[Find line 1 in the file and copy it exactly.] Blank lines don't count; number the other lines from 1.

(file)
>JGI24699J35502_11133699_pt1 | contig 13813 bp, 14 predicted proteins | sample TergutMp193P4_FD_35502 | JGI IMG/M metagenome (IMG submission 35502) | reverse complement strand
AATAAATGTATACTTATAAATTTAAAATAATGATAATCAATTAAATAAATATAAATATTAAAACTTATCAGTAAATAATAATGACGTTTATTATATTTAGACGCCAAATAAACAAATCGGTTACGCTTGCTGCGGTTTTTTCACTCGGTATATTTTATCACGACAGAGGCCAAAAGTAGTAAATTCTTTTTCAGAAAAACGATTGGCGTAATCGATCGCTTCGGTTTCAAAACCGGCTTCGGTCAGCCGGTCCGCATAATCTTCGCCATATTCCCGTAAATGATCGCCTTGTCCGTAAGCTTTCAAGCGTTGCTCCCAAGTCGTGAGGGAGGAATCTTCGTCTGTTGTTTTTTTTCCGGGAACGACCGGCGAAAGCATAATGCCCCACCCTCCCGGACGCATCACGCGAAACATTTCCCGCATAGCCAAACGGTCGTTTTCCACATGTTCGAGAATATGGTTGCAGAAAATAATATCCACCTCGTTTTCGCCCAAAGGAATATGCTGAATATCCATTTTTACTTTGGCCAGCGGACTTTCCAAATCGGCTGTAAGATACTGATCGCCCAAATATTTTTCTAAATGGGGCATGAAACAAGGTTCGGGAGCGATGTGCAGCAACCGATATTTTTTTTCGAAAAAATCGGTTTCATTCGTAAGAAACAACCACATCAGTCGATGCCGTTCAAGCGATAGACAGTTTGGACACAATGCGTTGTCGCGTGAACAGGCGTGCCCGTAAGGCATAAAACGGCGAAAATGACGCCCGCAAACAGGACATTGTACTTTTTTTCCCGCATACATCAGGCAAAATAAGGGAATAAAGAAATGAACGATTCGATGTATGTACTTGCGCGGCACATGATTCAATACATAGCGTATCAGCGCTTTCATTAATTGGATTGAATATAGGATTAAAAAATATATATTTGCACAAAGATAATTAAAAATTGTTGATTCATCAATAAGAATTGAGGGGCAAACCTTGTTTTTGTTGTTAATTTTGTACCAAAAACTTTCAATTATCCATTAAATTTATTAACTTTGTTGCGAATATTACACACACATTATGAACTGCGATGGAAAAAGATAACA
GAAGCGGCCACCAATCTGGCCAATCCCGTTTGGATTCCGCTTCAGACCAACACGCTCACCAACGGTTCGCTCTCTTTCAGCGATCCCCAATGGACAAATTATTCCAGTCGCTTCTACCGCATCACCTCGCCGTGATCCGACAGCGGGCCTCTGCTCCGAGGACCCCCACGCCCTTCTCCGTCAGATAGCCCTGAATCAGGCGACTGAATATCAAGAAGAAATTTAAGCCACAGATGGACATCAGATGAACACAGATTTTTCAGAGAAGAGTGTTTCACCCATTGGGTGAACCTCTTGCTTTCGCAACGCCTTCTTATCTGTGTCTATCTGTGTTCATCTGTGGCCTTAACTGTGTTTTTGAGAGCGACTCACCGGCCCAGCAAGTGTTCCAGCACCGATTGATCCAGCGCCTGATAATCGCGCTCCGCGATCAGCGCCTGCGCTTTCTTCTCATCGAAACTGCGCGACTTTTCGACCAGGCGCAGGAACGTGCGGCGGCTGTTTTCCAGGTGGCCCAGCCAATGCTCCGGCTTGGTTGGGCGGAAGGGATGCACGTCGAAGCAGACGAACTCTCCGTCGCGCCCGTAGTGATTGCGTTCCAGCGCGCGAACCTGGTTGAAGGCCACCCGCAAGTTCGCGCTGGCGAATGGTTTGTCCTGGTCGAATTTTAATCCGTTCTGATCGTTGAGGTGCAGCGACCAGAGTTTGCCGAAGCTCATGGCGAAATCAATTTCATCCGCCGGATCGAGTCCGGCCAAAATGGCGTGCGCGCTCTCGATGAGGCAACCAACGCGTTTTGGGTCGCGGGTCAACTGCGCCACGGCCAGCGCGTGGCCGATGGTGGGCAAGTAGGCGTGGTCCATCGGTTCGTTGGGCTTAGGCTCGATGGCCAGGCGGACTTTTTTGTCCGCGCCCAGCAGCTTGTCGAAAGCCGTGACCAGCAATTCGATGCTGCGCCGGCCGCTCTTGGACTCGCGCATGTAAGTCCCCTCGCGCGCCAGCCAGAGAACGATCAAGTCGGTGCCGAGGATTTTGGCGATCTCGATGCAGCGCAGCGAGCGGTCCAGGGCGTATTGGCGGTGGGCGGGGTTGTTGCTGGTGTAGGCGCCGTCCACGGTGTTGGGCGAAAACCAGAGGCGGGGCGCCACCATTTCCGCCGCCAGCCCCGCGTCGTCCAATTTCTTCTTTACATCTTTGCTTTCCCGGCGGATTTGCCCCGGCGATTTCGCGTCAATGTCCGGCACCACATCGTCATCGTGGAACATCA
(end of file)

>JGI24699J35502_11133699_pt1 | contig 13813 bp, 14 predicted proteins | sample TergutMp193P4_FD_35502 | JGI IMG/M metagenome (IMG submission 35502) | reverse complement strand